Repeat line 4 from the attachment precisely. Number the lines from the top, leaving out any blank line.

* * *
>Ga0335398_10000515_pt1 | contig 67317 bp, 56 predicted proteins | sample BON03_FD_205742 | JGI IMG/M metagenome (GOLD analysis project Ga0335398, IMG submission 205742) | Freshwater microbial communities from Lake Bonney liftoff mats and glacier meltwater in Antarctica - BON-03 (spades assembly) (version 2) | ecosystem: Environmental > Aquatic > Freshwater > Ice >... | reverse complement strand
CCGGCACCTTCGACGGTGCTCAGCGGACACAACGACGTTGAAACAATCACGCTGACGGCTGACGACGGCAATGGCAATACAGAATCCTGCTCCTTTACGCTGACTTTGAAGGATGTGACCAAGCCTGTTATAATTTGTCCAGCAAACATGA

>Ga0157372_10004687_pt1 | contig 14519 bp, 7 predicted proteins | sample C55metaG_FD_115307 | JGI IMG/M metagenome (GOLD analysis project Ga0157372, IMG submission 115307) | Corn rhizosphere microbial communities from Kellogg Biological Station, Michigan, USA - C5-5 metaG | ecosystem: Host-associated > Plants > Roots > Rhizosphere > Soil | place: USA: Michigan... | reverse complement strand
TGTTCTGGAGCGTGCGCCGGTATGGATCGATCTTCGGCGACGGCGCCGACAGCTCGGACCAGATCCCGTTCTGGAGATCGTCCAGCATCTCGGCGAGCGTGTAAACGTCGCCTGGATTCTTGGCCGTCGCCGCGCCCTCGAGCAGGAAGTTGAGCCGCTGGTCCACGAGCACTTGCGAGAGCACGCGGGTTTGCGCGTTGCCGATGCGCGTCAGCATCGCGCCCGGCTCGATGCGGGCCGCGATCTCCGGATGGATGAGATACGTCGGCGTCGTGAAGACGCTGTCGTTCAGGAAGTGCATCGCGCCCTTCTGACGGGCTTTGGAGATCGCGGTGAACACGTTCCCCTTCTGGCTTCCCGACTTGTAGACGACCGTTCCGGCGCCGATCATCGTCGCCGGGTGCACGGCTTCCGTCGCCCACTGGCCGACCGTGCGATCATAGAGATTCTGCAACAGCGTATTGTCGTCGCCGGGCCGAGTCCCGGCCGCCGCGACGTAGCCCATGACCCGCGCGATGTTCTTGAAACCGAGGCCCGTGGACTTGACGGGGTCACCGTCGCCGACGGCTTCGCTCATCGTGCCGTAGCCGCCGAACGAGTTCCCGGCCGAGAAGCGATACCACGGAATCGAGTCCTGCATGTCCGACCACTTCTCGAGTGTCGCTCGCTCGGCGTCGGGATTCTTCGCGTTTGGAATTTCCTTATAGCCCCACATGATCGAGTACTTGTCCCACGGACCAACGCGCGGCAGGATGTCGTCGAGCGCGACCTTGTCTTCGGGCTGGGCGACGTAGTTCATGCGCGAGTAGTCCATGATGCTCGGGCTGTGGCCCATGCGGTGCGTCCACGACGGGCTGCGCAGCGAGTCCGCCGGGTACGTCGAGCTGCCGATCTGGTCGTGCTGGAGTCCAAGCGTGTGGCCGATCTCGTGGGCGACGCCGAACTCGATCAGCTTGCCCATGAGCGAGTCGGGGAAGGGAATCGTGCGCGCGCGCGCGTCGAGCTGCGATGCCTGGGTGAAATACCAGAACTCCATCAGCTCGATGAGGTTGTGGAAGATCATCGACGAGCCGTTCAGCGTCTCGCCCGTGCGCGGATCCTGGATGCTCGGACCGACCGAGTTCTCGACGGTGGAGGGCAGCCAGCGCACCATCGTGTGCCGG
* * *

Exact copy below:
TGTTCTGGAGCGTGCGCCGGTATGGATCGATCTTCGGCGACGGCGCCGACAGCTCGGACCAGATCCCGTTCTGGAGATCGTCCAGCATCTCGGCGAGCGTGTAAACGTCGCCTGGATTCTTGGCCGTCGCCGCGCCCTCGAGCAGGAAGTTGAGCCGCTGGTCCACGAGCACTTGCGAGAGCACGCGGGTTTGCGCGTTGCCGATGCGCGTCAGCATCGCGCCCGGCTCGATGCGGGCCGCGATCTCCGGATGGATGAGATACGTCGGCGTCGTGAAGACGCTGTCGTTCAGGAAGTGCATCGCGCCCTTCTGACGGGCTTTGGAGATCGCGGTGAACACGTTCCCCTTCTGGCTTCCCGACTTGTAGACGACCGTTCCGGCGCCGATCATCGTCGCCGGGTGCACGGCTTCCGTCGCCCACTGGCCGACCGTGCGATCATAGAGATTCTGCAACAGCGTATTGTCGTCGCCGGGCCGAGTCCCGGCCGCCGCGACGTAGCCCATGACCCGCGCGATGTTCTTGAAACCGAGGCCCGTGGACTTGACGGGGTCACCGTCGCCGACGGCTTCGCTCATCGTGCCGTAGCCGCCGAACGAGTTCCCGGCCGAGAAGCGATACCACGGAATCGAGTCCTGCATGTCCGACCACTTCTCGAGTGTCGCTCGCTCGGCGTCGGGATTCTTCGCGTTTGGAATTTCCTTATAGCCCCACATGATCGAGTACTTGTCCCACGGACCAACGCGCGGCAGGATGTCGTCGAGCGCGACCTTGTCTTCGGGCTGGGCGACGTAGTTCATGCGCGAGTAGTCCATGATGCTCGGGCTGTGGCCCATGCGGTGCGTCCACGACGGGCTGCGCAGCGAGTCCGCCGGGTACGTCGAGCTGCCGATCTGGTCGTGCTGGAGTCCAAGCGTGTGGCCGATCTCGTGGGCGACGCCGAACTCGATCAGCTTGCCCATGAGCGAGTCGGGGAAGGGAATCGTGCGCGCGCGCGCGTCGAGCTGCGATGCCTGGGTGAAATACCAGAACTCCATCAGCTCGATGAGGTTGTGGAAGATCATCGACGAGCCGTTCAGCGTCTCGCCCGTGCGCGGATCCTGGATGCTCGGACCGACCGAGTTCTCGACGGTGGAGGGCAGCCAGCGCACCATCGTGTGCCGG